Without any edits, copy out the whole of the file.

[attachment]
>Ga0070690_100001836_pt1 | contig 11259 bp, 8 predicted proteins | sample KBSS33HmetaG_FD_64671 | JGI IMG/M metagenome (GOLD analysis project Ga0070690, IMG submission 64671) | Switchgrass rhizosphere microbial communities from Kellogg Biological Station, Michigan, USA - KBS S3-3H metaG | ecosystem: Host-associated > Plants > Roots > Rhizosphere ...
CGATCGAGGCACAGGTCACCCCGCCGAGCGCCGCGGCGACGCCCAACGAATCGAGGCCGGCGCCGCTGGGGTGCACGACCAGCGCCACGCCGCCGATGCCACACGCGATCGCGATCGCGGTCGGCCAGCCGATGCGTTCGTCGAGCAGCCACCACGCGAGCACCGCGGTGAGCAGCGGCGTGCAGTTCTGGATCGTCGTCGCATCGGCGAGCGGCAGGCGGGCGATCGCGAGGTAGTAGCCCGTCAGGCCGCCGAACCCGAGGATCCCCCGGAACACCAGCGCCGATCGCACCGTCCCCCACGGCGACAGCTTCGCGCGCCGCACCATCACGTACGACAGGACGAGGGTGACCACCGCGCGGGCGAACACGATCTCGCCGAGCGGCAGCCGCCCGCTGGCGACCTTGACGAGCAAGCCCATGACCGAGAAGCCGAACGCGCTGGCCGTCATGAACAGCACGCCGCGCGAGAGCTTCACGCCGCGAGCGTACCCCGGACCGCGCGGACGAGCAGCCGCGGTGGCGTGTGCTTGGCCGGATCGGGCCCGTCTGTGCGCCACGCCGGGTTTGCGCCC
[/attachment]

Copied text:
>Ga0070690_100001836_pt1 | contig 11259 bp, 8 predicted proteins | sample KBSS33HmetaG_FD_64671 | JGI IMG/M metagenome (GOLD analysis project Ga0070690, IMG submission 64671) | Switchgrass rhizosphere microbial communities from Kellogg Biological Station, Michigan, USA - KBS S3-3H metaG | ecosystem: Host-associated > Plants > Roots > Rhizosphere ...
CGATCGAGGCACAGGTCACCCCGCCGAGCGCCGCGGCGACGCCCAACGAATCGAGGCCGGCGCCGCTGGGGTGCACGACCAGCGCCACGCCGCCGATGCCACACGCGATCGCGATCGCGGTCGGCCAGCCGATGCGTTCGTCGAGCAGCCACCACGCGAGCACCGCGGTGAGCAGCGGCGTGCAGTTCTGGATCGTCGTCGCATCGGCGAGCGGCAGGCGGGCGATCGCGAGGTAGTAGCCCGTCAGGCCGCCGAACCCGAGGATCCCCCGGAACACCAGCGCCGATCGCACCGTCCCCCACGGCGACAGCTTCGCGCGCCGCACCATCACGTACGACAGGACGAGGGTGACCACCGCGCGGGCGAACACGATCTCGCCGAGCGGCAGCCGCCCGCTGGCGACCTTGACGAGCAAGCCCATGACCGAGAAGCCGAACGCGCTGGCCGTCATGAACAGCACGCCGCGCGAGAGCTTCACGCCGCGAGCGTACCCCGGACCGCGCGGACGAGCAGCCGCGGTGGCGTGTGCTTGGCCGGATCGGGCCCGTCTGTGCGCCACGCCGGGTTTGCGCCC